After 32 Years, New Charges Were Filed in the Pan Am Flight 103 Bombing
By Dhina Clement, Marketing –
About 32 years ago, a Pan Am jet was bombed over Scotland and killed 270 people, of which 190 were Americans and 11 residents of the town of Lockerbie. A true tragedy for the families of those who were victims and a threat to the country. It’s been about 3 decades since the investigation has been going and the FBI and Scottish authorities continue to piece the puzzle together. In 2001, a Lybian intelligence officer, Abu Agela Mas’ud Kheir Al-Marimi, was found guilty on 270 counts of murder in the case and was sent to prison in Lybia for his involvement in the attack. In 1991, Abdel Basset Ali al-Megrahi and Lamen Khalifa Fhimah were charged by the British and American governments in the case. The court acquitted Fhimah and al-Megrahi was convicted to life in prison in 2001. However, he was later released in 2009 due to how fatal the cancer was. Getting to those responsible for the bombing was no easy task. It took the FBI years of investigating, pursuing leads and conducting hundreds of interviews in over 16 countries to get the evidence needed.
Steven M. D’Antuono, assistant director in charge of the FBI’s Washington Field Office stated “The men and women of the FBI have worked tenaciously for 32 years to investigate this horrific terrorist attack…with a dedicated focus on bringing justice to the 270 victims and their families.”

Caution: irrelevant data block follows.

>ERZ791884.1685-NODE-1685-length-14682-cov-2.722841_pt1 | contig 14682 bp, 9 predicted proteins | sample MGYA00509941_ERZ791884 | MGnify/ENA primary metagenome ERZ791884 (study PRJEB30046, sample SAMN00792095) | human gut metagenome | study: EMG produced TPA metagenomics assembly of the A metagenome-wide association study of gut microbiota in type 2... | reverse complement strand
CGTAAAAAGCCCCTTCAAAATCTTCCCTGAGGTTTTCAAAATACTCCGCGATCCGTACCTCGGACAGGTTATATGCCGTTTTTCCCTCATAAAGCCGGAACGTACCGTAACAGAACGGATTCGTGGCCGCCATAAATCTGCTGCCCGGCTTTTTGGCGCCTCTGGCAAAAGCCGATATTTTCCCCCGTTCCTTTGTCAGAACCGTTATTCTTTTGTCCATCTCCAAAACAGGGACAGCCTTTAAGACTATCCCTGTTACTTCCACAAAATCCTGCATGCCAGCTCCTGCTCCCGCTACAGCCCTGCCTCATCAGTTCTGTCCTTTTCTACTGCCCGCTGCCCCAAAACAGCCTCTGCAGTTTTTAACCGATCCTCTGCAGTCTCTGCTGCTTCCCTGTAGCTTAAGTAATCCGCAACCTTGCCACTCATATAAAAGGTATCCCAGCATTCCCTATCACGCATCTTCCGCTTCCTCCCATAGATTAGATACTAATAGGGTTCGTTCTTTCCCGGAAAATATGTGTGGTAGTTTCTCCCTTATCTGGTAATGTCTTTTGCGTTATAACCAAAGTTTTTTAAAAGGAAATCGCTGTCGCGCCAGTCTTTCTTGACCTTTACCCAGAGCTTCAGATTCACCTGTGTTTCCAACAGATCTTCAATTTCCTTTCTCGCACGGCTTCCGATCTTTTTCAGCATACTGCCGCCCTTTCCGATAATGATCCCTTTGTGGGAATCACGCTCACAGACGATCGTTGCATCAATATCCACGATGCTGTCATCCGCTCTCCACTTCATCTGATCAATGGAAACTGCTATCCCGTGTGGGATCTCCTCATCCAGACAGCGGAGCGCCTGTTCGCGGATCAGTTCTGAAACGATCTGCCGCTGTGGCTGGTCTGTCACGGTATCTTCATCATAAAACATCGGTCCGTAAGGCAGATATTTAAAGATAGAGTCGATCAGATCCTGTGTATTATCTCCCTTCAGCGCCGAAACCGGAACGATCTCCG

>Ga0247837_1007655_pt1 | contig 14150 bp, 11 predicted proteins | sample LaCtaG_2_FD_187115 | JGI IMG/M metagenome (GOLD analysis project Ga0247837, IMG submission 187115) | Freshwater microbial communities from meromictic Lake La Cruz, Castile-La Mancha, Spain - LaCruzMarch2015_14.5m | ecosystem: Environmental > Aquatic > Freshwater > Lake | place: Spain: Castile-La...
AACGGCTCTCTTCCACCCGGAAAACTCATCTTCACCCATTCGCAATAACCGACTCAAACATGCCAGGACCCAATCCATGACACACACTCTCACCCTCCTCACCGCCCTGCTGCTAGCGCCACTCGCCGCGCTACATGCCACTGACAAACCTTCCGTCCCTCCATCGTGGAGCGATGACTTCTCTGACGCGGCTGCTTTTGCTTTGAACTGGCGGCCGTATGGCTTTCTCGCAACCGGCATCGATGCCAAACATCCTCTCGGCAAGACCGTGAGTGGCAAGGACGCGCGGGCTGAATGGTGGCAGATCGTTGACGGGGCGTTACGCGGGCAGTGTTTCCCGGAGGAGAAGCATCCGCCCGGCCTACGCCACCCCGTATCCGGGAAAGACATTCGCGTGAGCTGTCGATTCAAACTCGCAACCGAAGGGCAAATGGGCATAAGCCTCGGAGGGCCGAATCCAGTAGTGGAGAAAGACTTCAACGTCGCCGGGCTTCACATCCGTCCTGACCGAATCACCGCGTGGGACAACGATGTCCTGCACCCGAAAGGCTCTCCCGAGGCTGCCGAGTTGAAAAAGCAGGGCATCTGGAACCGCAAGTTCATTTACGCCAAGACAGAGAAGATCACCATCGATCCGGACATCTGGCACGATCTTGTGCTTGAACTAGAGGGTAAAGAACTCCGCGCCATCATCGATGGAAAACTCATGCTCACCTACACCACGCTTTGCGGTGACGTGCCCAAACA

Is there a tool that could have helped speed things up? EyeDetect®, which launched in 2014, would help interview the Libyan intelligence officer who was involved in the case by using a high-resolution infrared camera to track changes in his pupil size and differences in the way he reads statements. An infrared camera would track eye movement, blinking and pupil dilation while the test is being administered and prove within 30 minutes whether the subject was lying, which in turn would help clarify who were involved with him or not. And the best thing is that Eyedetect is highly accurate seeing that it’s scientifically validated at 86-90% accuracy.
Photo by /Ross Parmly